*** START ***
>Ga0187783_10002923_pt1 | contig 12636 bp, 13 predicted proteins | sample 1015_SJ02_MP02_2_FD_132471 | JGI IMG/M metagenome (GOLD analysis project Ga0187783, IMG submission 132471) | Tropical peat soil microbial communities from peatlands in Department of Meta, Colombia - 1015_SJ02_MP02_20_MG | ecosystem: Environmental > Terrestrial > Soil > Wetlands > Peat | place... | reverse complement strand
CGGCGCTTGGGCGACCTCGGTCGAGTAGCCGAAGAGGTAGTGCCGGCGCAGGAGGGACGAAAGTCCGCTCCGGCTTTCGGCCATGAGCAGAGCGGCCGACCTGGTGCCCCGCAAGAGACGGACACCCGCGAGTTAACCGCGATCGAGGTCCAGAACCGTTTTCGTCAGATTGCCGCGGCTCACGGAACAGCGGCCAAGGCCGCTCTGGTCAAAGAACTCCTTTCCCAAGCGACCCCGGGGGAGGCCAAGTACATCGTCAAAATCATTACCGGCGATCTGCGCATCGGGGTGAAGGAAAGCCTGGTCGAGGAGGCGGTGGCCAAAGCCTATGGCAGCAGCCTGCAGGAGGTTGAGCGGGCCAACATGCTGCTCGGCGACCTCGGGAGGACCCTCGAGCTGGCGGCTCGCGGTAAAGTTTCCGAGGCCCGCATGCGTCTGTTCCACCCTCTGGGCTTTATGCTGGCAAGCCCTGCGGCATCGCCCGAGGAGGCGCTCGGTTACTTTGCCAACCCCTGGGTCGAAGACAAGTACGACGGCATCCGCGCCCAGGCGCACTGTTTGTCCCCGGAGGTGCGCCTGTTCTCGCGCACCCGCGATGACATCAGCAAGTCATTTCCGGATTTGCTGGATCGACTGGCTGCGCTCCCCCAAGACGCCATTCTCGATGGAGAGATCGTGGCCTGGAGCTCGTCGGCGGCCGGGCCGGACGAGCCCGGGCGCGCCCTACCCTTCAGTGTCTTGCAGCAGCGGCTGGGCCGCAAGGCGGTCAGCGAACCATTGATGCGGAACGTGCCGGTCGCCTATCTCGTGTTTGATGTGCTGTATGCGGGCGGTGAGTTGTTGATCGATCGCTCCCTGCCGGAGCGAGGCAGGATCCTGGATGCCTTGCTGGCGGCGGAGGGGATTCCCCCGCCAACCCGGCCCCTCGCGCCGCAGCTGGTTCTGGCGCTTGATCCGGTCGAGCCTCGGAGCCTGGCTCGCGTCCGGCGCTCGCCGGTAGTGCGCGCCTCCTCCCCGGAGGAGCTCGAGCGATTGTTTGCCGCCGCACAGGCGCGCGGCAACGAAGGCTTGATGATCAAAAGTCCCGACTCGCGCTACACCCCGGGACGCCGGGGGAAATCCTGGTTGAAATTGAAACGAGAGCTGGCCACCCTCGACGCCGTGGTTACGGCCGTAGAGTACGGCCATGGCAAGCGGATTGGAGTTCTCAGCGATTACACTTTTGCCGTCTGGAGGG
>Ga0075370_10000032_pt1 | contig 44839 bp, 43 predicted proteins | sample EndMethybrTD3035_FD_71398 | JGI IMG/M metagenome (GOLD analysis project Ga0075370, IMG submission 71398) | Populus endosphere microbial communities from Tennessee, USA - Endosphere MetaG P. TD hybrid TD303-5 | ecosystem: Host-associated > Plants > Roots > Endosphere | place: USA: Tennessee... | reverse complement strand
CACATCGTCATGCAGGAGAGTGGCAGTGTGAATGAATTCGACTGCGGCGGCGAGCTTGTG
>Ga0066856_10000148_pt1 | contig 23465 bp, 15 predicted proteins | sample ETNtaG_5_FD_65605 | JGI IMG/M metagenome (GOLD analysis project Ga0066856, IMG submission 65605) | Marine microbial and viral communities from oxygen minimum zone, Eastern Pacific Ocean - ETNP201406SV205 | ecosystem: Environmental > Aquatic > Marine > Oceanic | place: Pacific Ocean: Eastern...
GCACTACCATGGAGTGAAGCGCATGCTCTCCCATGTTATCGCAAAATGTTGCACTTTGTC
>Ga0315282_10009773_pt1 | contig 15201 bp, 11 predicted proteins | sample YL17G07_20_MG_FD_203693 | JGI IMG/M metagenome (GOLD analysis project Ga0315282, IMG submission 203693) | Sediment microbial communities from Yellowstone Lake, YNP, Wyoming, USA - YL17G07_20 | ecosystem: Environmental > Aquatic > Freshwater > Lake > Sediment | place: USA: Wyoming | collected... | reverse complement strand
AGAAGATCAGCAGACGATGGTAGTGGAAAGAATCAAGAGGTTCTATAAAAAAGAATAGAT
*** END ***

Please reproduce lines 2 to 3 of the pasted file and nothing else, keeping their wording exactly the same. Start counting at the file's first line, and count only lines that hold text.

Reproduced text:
CGGCGCTTGGGCGACCTCGGTCGAGTAGCCGAAGAGGTAGTGCCGGCGCAGGAGGGACGAAAGTCCGCTCCGGCTTTCGGCCATGAGCAGAGCGGCCGACCTGGTGCCCCGCAAGAGACGGACACCCGCGAGTTAACCGCGATCGAGGTCCAGAACCGTTTTCGTCAGATTGCCGCGGCTCACGGAACAGCGGCCAAGGCCGCTCTGGTCAAAGAACTCCTTTCCCAAGCGACCCCGGGGGAGGCCAAGTACATCGTCAAAATCATTACCGGCGATCTGCGCATCGGGGTGAAGGAAAGCCTGGTCGAGGAGGCGGTGGCCAAAGCCTATGGCAGCAGCCTGCAGGAGGTTGAGCGGGCCAACATGCTGCTCGGCGACCTCGGGAGGACCCTCGAGCTGGCGGCTCGCGGTAAAGTTTCCGAGGCCCGCATGCGTCTGTTCCACCCTCTGGGCTTTATGCTGGCAAGCCCTGCGGCATCGCCCGAGGAGGCGCTCGGTTACTTTGCCAACCCCTGGGTCGAAGACAAGTACGACGGCATCCGCGCCCAGGCGCACTGTTTGTCCCCGGAGGTGCGCCTGTTCTCGCGCACCCGCGATGACATCAGCAAGTCATTTCCGGATTTGCTGGATCGACTGGCTGCGCTCCCCCAAGACGCCATTCTCGATGGAGAGATCGTGGCCTGGAGCTCGTCGGCGGCCGGGCCGGACGAGCCCGGGCGCGCCCTACCCTTCAGTGTCTTGCAGCAGCGGCTGGGCCGCAAGGCGGTCAGCGAACCATTGATGCGGAACGTGCCGGTCGCCTATCTCGTGTTTGATGTGCTGTATGCGGGCGGTGAGTTGTTGATCGATCGCTCCCTGCCGGAGCGAGGCAGGATCCTGGATGCCTTGCTGGCGGCGGAGGGGATTCCCCCGCCAACCCGGCCCCTCGCGCCGCAGCTGGTTCTGGCGCTTGATCCGGTCGAGCCTCGGAGCCTGGCTCGCGTCCGGCGCTCGCCGGTAGTGCGCGCCTCCTCCCCGGAGGAGCTCGAGCGATTGTTTGCCGCCGCACAGGCGCGCGGCAACGAAGGCTTGATGATCAAAAGTCCCGACTCGCGCTACACCCCGGGACGCCGGGGGAAATCCTGGTTGAAATTGAAACGAGAGCTGGCCACCCTCGACGCCGTGGTTACGGCCGTAGAGTACGGCCATGGCAAGCGGATTGGAGTTCTCAGCGATTACACTTTTGCCGTCTGGAGGG
>Ga0075370_10000032_pt1 | contig 44839 bp, 43 predicted proteins | sample EndMethybrTD3035_FD_71398 | JGI IMG/M metagenome (GOLD analysis project Ga0075370, IMG submission 71398) | Populus endosphere microbial communities from Tennessee, USA - Endosphere MetaG P. TD hybrid TD303-5 | ecosystem: Host-associated > Plants > Roots > Endosphere | place: USA: Tennessee... | reverse complement strand